Thinking of buying a used car? Consider buying a repo, also known as a bank repossessed car. Somebody else's loss could be your gain—this is how repossession works. That's why you should also consider the pros and cons of buying a repossessed car before spending more on a new vehicle.
Banks take back cars from people who fail to repay their car loans and then put the repossessed vehicles on sale. So be careful when shopping for repossessed cars for sale because there are benefits and drawbacks. Here are some of them.
The Pros and Cons of Buying a Repossessed Car in the Philippines
5 Benefits of Buying a Repossessed Car
1. Lower Prices
With car prices increasing in the Philippines due to a lot of economic reasons, cheaper options such as repossessed cars have become a more attractive option for budget-conscious car buyers.
A repo car purchase can save you between 20% to 40% off the cost of a brand-new car.
For example, a repossessed 2021 Toyota Vios (XE 1.3 AT) sold by a bank can cost up to ₱575,000, while a new unit usually costs ₱750,000. Of course, the car's value has depreciated over time. But the ₱175,000+ savings is just too hard to pass up for someone who's just after a decent car working with a limited budget.
Banks sell repossessed vehicles for much less than their worth. Some banks like Maybank even offer occasional promo prices. Banks aren't looking to make a profit from selling repos. They need to dispose of these second-hand cars as soon as possible to reduce the costs of storing and maintaining the vehicles.
2. Easy to Find Newer Cars in Good Condition
Repo cars are up for sale not because their condition is deteriorating, but rather, the former owners could not keep up with their loan repayments. That's why you're more likely to find pre-owned cars that are only a few years old with lower mileage in bank repossessions than those sold by private sellers. Most banks sell 2017 and 2018 models, and some even have 2021 models for sale.
Unlike privately sold used cars, repossessed cars are less likely to be involved in an accident, crime, or flooding. Also, a five-year-old repossessed car or newer may still have its manufacturer's warranty. That's one less thing to worry about.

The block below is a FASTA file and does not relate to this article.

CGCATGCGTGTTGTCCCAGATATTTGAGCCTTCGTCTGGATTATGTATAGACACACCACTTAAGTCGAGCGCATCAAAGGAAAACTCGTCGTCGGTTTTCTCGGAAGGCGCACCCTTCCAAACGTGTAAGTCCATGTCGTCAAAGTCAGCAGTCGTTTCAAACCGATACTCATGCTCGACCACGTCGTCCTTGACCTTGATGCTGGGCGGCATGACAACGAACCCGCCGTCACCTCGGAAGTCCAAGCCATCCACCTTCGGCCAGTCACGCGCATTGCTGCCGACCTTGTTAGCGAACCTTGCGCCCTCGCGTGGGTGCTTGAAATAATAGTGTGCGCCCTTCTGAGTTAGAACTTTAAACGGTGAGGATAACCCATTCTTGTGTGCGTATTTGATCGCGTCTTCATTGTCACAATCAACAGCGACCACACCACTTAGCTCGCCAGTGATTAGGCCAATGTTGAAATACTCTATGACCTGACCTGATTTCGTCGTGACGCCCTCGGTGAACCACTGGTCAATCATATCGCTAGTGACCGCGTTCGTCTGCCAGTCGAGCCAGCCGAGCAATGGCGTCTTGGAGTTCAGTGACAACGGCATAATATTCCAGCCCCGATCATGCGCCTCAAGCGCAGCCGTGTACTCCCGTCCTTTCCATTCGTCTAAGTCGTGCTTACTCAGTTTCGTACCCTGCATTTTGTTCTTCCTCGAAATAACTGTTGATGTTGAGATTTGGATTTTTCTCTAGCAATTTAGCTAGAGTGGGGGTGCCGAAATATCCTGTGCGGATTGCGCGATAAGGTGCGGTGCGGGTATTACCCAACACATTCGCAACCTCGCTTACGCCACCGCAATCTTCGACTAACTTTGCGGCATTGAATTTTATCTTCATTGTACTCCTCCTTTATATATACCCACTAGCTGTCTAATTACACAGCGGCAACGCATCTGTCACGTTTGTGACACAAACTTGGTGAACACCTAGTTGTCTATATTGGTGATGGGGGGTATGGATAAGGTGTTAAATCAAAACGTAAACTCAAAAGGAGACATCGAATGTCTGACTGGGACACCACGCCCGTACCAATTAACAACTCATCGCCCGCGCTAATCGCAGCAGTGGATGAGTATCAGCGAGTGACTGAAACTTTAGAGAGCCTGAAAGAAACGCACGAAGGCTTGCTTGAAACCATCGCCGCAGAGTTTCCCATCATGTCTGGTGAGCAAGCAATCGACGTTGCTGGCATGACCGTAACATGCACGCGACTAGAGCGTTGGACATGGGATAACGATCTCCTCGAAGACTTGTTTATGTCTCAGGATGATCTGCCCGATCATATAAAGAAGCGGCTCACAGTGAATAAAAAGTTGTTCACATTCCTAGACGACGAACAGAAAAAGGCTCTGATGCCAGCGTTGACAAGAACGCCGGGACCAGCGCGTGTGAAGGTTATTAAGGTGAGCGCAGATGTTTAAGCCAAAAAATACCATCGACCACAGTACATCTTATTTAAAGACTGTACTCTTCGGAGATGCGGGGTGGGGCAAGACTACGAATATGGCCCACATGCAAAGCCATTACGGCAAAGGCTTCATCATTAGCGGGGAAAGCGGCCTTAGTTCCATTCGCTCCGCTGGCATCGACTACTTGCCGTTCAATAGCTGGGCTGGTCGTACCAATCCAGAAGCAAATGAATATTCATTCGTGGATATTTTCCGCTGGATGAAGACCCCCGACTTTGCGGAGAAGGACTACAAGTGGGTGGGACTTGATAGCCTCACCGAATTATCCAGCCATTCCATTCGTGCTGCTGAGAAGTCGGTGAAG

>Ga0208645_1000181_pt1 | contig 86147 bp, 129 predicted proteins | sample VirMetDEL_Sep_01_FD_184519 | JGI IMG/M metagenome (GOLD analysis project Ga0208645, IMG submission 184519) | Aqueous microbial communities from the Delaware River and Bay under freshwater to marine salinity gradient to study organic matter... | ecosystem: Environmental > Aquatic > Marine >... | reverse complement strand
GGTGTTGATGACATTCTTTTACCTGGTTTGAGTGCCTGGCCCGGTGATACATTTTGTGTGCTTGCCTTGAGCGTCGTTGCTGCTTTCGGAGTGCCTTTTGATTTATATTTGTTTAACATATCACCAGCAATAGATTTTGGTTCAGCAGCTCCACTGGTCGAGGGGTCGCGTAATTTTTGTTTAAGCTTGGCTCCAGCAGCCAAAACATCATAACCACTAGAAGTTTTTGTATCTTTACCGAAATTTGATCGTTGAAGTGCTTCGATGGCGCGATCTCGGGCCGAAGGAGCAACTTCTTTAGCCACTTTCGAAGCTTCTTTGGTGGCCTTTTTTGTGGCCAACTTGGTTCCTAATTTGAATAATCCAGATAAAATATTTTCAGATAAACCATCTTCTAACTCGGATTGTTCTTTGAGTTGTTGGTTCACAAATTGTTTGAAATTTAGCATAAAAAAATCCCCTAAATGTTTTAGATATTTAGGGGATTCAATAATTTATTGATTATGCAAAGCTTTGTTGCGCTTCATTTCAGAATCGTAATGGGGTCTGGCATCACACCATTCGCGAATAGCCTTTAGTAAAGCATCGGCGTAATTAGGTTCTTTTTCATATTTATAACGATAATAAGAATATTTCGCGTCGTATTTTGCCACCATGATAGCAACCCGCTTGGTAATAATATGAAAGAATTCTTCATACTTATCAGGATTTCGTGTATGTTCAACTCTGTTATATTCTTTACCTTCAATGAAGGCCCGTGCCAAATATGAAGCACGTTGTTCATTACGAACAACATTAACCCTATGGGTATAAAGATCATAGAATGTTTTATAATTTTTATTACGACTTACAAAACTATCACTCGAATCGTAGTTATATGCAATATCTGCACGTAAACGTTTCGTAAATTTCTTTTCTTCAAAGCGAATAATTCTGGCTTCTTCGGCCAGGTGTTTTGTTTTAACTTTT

3. Opportunity to Score a Great Deal
If you're looking for more arguments for your pros and cons of buying a repossessed car list, chalk this one up under pros. You're more likely to score great cars for bargain prices when you do your homework and use a smart strategy.
Here's an example: research the market value of the make and model you're looking for and compare used car prices diligently. If a bank's selling price is too steep, wait for the right timing before you bid. Banks slash the prices of repossessed cars for sale if nobody bids on them. Make an offer only when the prices have lowered significantly.
4. Safe and Trustworthy Sellers
Another thing to note when you're considering the pros and cons of buying a repossessed car is that you don't have to worry about the legitimacy of the repo cars for sale.
Buying a repossessed car from a bank assures you of a legal and secured transaction, as you're dealing with a reputable financial institution. On the other hand, buying a second-hand car from a private seller can be prone to fraud since you're dealing with a stranger.
Banks that offer repossessed cars for sale in the Philippines include the following:
- EastWest Bank
- Security Bank
5. Easy Car Financing Option
Depending on the bank, you can either pay cash upfront or get an auto loan to purchase a repossessed car. The advantage of full cash payment is that you won't be paying interest over time, while an auto loan is easier on the pocket because of the monthly installments.
Unlike in buying a brand-new car, a repossessed car purchase involves less paperwork. Banks just want to sell their repo units right away.
The Risks of Buying a Repossessed Car
1. Uncertainty About the Car's Actual Condition
Since this is a list of pros and cons of buying a repossessed car, we can't ignore the drawback column. For one, repossessed cars are essentially pre-owned units, so their quality depends on the driving and maintenance habits of the previous owner.